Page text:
Matt Lauer on Today Show: Does Mosque Have To Move Just Because of 9/11?

NBC's Matt Lauer, invited on former House Majority Leader Dick Armey and Freedom Works' Matt Kibbe to discuss the Ground Zero mosque controversy and claimed that since the group behind the mosque existed in Manhattan before the World Trade Center attack, questioned: "So because of 9/11, do they have to move further away? Do they have to go elsewhere?" Armey, who was on with Kibbe to promote their new book Give Us Liberty: A Tea Party Manifesto, responded to the Today show co-anchor "that because you have the right to do something doesn't make it the right thing to do" and pointed out to Lauer that those behind the mosque should be more "responsive to the concerns that are being raised."

The following is the full interview with Armey and Kibbe as it was aired on the August 17 Today show:

MATT LAUER: Dick Armey is a former Republican congressman from Texas, who served as House Majority Leader. Matt Kibbe is CEO and president of Freedom Works, a conservative non-profit grassroots organization. Together they've written a new book called Give Us Liberty: A Tea Party Manifesto. Guys, good morning. Nice to see you again.

[On screen headline: "Tea Party Manifesto, How Can The GOP Win The Midterm Elections?"]

MATT KIBBE: Good morning.

DICK ARMEY: Good morning.

LAUER: Congressman, good to see you.

ARMEY: Nice to see you.

LAUER: Before I get to the book, I gotta ask you your take on this whole mosque controversy. The President seems to have turned it into a national debate with his comments over the weekend and it seems it's getting more and more emotional. Former House Speaker Newt Gingrich compared building a mosque on that site to the Nazis putting up a sign at the Holocaust Museum. Do you agree with that analogy?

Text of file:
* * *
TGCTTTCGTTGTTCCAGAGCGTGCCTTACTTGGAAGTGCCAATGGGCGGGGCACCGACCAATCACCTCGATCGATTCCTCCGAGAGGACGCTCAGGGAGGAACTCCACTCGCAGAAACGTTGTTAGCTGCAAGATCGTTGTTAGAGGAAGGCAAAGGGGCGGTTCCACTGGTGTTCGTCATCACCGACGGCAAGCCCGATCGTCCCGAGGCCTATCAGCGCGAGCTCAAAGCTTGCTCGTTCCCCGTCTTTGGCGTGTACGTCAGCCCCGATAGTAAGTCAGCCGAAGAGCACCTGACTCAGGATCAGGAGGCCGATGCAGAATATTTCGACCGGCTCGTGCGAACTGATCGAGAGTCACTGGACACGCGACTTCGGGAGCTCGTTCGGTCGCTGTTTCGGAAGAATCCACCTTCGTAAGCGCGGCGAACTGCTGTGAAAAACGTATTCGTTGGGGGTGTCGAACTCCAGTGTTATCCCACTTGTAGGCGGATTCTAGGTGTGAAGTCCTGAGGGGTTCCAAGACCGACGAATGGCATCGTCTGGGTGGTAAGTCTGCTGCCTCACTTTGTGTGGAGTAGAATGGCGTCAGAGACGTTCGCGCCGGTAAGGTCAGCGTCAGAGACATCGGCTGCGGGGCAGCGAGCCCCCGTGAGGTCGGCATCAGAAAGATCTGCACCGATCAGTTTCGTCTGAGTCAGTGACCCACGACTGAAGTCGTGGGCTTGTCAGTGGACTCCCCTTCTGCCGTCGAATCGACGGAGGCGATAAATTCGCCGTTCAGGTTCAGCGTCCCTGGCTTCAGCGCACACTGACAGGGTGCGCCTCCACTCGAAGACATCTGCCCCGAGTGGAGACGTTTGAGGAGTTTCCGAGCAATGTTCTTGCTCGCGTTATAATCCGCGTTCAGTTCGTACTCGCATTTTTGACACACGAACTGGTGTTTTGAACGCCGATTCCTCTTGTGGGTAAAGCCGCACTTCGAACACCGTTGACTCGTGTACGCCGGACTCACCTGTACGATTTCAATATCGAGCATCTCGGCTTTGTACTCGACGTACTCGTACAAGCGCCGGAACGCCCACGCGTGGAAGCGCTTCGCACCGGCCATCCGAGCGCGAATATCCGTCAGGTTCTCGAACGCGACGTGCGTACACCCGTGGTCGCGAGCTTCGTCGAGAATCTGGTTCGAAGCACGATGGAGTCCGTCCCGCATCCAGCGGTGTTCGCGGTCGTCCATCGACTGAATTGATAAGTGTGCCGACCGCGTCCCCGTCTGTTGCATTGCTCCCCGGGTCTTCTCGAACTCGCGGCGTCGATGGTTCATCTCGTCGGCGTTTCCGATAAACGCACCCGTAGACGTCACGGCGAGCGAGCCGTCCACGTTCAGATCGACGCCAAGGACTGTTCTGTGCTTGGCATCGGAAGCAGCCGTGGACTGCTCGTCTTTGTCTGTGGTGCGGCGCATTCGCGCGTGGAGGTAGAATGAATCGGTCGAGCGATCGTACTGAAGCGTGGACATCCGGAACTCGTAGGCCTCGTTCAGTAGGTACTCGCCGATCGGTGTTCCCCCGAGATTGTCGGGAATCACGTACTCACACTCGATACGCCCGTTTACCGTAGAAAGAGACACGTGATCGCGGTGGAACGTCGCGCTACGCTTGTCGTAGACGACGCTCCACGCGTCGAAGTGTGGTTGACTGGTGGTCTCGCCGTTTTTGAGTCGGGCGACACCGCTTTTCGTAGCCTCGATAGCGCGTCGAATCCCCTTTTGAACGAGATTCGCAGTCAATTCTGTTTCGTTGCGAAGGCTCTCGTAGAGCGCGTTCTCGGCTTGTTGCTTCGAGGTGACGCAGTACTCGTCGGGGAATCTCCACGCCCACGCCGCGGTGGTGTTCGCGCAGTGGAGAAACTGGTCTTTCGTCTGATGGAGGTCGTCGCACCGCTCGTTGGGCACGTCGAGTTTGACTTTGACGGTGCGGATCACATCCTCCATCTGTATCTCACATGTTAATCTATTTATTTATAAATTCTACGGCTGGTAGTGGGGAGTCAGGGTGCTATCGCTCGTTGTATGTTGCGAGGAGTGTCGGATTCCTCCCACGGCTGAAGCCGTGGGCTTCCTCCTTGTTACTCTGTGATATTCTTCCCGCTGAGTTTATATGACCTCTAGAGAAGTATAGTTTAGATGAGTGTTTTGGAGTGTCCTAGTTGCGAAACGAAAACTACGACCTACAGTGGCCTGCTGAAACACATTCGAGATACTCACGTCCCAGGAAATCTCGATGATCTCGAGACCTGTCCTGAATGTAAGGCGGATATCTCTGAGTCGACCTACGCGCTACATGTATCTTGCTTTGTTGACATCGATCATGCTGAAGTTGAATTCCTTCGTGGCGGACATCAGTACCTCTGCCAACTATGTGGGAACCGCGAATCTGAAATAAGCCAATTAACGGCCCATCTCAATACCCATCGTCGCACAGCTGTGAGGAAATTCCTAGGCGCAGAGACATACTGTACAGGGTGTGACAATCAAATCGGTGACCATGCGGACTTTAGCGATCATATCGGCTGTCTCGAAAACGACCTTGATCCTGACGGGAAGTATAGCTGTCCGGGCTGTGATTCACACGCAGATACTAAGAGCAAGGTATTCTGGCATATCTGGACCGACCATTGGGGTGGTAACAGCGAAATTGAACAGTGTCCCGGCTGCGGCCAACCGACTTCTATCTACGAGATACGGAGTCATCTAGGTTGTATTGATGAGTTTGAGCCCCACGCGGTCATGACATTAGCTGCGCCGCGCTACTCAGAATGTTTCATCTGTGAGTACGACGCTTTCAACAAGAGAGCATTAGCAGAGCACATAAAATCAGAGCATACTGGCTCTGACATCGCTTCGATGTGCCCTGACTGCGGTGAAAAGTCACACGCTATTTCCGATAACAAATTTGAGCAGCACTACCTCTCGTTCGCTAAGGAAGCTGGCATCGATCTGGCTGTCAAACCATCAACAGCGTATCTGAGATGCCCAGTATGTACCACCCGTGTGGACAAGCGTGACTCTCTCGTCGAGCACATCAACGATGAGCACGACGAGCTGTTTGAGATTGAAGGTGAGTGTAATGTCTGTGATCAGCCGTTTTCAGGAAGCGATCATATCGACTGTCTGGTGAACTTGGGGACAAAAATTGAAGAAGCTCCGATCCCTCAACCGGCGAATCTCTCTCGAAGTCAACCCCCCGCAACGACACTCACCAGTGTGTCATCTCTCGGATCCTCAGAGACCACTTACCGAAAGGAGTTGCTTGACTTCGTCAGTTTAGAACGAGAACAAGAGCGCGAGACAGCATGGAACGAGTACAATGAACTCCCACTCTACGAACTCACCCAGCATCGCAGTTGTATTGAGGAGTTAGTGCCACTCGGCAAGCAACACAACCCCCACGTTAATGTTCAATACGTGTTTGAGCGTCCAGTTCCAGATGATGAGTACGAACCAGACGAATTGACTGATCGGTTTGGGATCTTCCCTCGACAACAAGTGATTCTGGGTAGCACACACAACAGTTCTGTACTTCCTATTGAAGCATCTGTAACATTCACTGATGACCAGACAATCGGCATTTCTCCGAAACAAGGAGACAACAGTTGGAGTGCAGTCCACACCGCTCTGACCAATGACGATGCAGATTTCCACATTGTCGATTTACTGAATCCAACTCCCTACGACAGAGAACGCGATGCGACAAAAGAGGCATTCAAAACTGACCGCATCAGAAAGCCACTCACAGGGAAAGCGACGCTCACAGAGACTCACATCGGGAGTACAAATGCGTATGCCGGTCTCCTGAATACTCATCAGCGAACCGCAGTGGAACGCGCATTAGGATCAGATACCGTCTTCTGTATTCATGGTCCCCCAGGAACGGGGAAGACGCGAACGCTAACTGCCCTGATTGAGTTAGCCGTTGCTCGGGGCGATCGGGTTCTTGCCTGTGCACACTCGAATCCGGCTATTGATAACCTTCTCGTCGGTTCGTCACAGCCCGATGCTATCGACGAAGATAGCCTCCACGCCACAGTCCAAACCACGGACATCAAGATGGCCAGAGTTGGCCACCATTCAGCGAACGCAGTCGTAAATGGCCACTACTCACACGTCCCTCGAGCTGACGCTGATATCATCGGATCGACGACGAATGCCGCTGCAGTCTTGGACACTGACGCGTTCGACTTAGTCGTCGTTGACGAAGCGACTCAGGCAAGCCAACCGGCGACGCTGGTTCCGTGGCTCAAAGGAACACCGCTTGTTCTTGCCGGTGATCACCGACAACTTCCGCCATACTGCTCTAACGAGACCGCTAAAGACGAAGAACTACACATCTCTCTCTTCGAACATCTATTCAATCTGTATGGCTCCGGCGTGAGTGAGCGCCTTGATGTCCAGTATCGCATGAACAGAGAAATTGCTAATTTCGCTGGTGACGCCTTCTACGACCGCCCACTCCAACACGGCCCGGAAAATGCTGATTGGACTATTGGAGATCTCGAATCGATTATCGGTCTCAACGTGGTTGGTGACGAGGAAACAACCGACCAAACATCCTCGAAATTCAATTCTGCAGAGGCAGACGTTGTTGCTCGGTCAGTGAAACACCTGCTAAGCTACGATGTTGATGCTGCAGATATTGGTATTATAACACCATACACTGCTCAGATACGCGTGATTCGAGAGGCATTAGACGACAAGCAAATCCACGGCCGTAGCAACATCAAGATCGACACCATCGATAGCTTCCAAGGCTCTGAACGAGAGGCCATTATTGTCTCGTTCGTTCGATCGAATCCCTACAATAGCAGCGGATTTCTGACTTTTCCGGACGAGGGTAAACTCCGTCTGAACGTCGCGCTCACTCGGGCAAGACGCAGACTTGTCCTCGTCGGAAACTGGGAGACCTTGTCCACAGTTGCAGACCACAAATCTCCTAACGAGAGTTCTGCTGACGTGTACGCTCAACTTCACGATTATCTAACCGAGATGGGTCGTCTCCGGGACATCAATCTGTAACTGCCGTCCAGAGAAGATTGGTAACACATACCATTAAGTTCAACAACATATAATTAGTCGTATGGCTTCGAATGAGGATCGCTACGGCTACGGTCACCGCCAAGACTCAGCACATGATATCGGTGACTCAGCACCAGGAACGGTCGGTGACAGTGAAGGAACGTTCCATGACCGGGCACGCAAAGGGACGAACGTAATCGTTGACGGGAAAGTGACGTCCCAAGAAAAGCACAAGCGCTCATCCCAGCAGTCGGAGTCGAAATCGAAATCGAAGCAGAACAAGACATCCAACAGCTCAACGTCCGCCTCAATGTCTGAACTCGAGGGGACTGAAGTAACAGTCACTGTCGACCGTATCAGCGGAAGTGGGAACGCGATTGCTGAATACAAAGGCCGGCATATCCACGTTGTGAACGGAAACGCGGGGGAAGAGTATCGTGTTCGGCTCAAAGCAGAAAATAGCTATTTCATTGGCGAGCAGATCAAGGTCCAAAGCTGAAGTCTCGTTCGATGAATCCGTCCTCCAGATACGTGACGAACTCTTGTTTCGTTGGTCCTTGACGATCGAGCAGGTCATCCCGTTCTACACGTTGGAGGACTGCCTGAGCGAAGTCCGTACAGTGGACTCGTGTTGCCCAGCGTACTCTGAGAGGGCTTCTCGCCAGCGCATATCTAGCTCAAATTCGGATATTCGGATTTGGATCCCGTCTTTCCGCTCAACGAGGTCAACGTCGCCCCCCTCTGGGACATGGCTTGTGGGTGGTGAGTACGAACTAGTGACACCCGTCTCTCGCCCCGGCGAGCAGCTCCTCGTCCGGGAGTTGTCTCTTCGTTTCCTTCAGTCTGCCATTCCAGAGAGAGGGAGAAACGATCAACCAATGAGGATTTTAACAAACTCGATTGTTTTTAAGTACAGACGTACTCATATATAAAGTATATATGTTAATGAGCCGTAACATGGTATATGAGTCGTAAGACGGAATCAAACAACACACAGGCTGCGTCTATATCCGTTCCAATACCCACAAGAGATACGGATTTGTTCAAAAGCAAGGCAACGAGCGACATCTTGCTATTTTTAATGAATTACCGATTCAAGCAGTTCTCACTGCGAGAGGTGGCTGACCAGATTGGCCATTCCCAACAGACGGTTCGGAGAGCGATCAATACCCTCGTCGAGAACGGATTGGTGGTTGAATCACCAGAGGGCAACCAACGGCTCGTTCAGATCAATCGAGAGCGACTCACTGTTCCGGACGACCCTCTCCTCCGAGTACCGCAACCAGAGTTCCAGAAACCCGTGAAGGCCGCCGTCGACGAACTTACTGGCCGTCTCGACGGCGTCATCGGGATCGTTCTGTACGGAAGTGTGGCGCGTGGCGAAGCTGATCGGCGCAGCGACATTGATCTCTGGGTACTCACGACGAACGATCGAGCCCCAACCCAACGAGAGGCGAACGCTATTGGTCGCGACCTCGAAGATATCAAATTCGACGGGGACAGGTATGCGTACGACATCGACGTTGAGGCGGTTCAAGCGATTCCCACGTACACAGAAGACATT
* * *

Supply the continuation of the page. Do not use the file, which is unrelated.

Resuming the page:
ARMEY: Well that's a pretty harsh analogy, but this is an extremely important issue and it's heart felt, as you can see, across the nation. I personally would prefer they build it someplace else, I think it would be a more respectful position for them to take. I was fascinated by the President, though. He's obviously trying to change the subject away from his failed economic policies, but I think he really picked the wrong choice.

LAUER: When you say it's a tough analogy that Newt Gingrich came up with, I mean, you know, he's comparing it the Nazis. We were at war against the Nazis. We are not at war against Islam. Never have been, are not now. Al Qaeda, yes, but not Islam. So do comments like that inform or inflame?

ARMEY: Well it's always, they are always difficult in both cases. I, that's an analogy that I think is drawn a bit further than it needed to have been. Still, on the other hand, the stated purpose they give for the mosque - and in politics, you understand, I always say politics is like a dysfunctional marriage, every fight's really about something else. The stated purpose for the mosque would be better served if out of respect for the strong feelings there, they said we want to continue with our program to enhance intercultural understanding, cross religious understandings and we'll build it someplace else out of respect for these, these strong feelings.

LAUER: So, so they have every right to build it at that site, but you think it's, it's in better taste to build it somewhere else? I'm, I'll look at the title of your book, Give Us Liberty: A Tea Party Manifesto. Liberty, by definition, is the condition of being free from restriction or control. That applies to religious freedom as well, doesn't it?